Trip Report

 

Warbler Workshop
September 28, 2019

 

 


After meeting at the Jackson Park administration building we took a quick walk through the picnic area then down along the nature trail.  The open space here offered better light in early morning overcast conditions than some of the more wooded trails may have.  We walked toward the greenway between two ponds.  In the ironweed thickets a common yellowthroat called but would not reveal itself for long.  In the oaks over one of the ponds a Tennessee warbler and magnolia warbler were active but distant.  We continued towards the greenway.
Coming to the greenway bridge we started to encounter quite a few birders.  Rare birds had been found here yesterday, a Connecticut Warbler and a Black-billed Cuckoo. The word was out and the local birders were on the hunt.
We walked down the road towards the dog park.  A Northern Waterthrush popped up to our left, gave us a frantic view and was gone.  A few paces down the road a Hooded Warbler hopped out and foraged low in good light, working its way up a vine strewn tree trunk.  After it dove into a streamside tangle we moved on.

 

Down the road we found ourselves in an active upper canopy flock.  American Redstarts, Magnolia and Chestnut-sided Warblers were actively foraging and working through the treetops.  They moved east and out of our range and we walked down the road and back onto the nature trail where we tried to intercept them.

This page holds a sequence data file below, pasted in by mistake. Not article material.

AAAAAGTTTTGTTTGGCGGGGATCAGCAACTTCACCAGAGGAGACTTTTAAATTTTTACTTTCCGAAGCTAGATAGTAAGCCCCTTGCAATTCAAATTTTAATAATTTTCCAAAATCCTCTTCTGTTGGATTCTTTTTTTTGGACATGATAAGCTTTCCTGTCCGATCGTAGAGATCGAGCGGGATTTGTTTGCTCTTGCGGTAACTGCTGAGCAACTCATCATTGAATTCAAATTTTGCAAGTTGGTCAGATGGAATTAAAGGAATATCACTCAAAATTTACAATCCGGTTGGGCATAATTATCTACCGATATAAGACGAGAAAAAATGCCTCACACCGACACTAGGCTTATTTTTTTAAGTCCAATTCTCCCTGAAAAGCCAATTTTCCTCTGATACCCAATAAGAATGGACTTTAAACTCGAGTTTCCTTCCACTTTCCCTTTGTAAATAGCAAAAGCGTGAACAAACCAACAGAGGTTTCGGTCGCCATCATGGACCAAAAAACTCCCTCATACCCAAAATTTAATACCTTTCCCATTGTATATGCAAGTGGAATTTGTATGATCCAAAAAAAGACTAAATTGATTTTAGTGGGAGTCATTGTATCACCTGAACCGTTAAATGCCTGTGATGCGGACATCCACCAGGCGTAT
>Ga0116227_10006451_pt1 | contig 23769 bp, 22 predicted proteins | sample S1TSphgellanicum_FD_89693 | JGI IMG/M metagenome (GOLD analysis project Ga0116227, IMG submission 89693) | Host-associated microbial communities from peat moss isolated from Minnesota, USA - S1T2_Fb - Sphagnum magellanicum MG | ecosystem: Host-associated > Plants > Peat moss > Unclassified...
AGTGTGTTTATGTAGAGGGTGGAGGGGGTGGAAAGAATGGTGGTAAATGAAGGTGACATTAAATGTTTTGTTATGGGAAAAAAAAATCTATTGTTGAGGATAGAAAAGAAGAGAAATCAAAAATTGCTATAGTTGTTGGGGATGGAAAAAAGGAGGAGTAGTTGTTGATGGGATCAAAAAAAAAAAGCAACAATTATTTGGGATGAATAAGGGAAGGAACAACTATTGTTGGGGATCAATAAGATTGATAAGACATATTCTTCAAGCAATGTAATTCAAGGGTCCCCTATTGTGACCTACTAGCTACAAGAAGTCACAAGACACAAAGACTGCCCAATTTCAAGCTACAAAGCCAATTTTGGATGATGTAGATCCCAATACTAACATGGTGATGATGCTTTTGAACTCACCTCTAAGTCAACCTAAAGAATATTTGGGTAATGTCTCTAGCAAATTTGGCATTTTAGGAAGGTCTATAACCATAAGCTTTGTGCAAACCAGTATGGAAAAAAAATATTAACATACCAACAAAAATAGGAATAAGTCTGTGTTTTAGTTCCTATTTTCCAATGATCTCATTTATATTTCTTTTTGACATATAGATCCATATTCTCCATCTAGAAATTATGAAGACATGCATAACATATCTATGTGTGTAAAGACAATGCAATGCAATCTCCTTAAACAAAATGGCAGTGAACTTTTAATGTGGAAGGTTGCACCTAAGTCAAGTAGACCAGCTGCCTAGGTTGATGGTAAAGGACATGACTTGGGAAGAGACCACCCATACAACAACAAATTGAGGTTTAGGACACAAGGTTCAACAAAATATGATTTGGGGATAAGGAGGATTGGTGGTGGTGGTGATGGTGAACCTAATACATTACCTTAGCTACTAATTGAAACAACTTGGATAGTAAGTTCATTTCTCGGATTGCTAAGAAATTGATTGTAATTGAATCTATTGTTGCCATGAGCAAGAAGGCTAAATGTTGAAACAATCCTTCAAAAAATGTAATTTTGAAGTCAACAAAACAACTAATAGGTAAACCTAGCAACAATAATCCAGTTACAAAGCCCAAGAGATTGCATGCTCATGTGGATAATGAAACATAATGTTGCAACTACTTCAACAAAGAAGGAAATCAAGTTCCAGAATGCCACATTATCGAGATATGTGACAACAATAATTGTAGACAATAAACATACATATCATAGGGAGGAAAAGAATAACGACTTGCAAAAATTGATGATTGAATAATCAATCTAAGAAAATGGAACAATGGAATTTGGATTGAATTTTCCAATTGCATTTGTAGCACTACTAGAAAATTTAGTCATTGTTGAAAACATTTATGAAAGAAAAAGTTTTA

This time it was on!  Warblers were foraging at all levels of the forest.  The action was fast.  Birds were foraging low enough to give our aching necks a break.  For the next hour or more we walked through the forest sorting through different species-males, females, adults and immatures.  American Redstarts outnumbered all other birds, even chickadees and titmice, by a long shot.  We were constantly serenaded by White and Red-eyed Vireos and Eastern Wood-Pewees whistled plaintively.

The warbler trail proved to live up to its name.  We tallied eleven species of warbler on a short walk down.  Many birds were foraging just feet away.
As mid-day approached the day warmed and bird action died down a bit.  We took the opportunity to enjoy a picnic in the shade and talk birds for a while.  It was a very pleasant way to wind down after a fun morning of birding with a great group in a wonderfully birdy park.

 

Michael Plauché

 

 

American Redstart by Alan Lenk Chestnut-sided Warbler by Alan Lenk Northern Waterthrush by Alan Lenk
     

     

Warbler Workshop September 28, 2019

 

Species encountered: 38 species

 

 

Great Blue Heron
Red-shouldered Hawk
Red-bellied Woodpecker
Downy Woodpecker
Pileated Woodpecker
Northern Flicker
Eastern Wood-Pewee
Eastern Phoebe
White-eyed Vireo
Red-eyed Vireo
Blue Jay
American Crow

 

Carolina Chickadee
Tufted Titmouse
Tree Swallow
White-breasted Nuthatch
Carolina Wren
Gray Catbird
Brown Thrasher
Swainson's Thrush
American Robin
Cedar Waxwing
House Finch
American Goldfinch

Eastern Towhee
Ovenbird
Northern Waterthrush
Black-and-white Warbler
Tennessee Warbler
Common Yellowthroat
Hooded Warbler
American Redstart
Northern Parula
Magnolia Warbler
Blackburnian Warbler
Chestnut-sided Warbler
Northern Cardinal
Indigo Bunting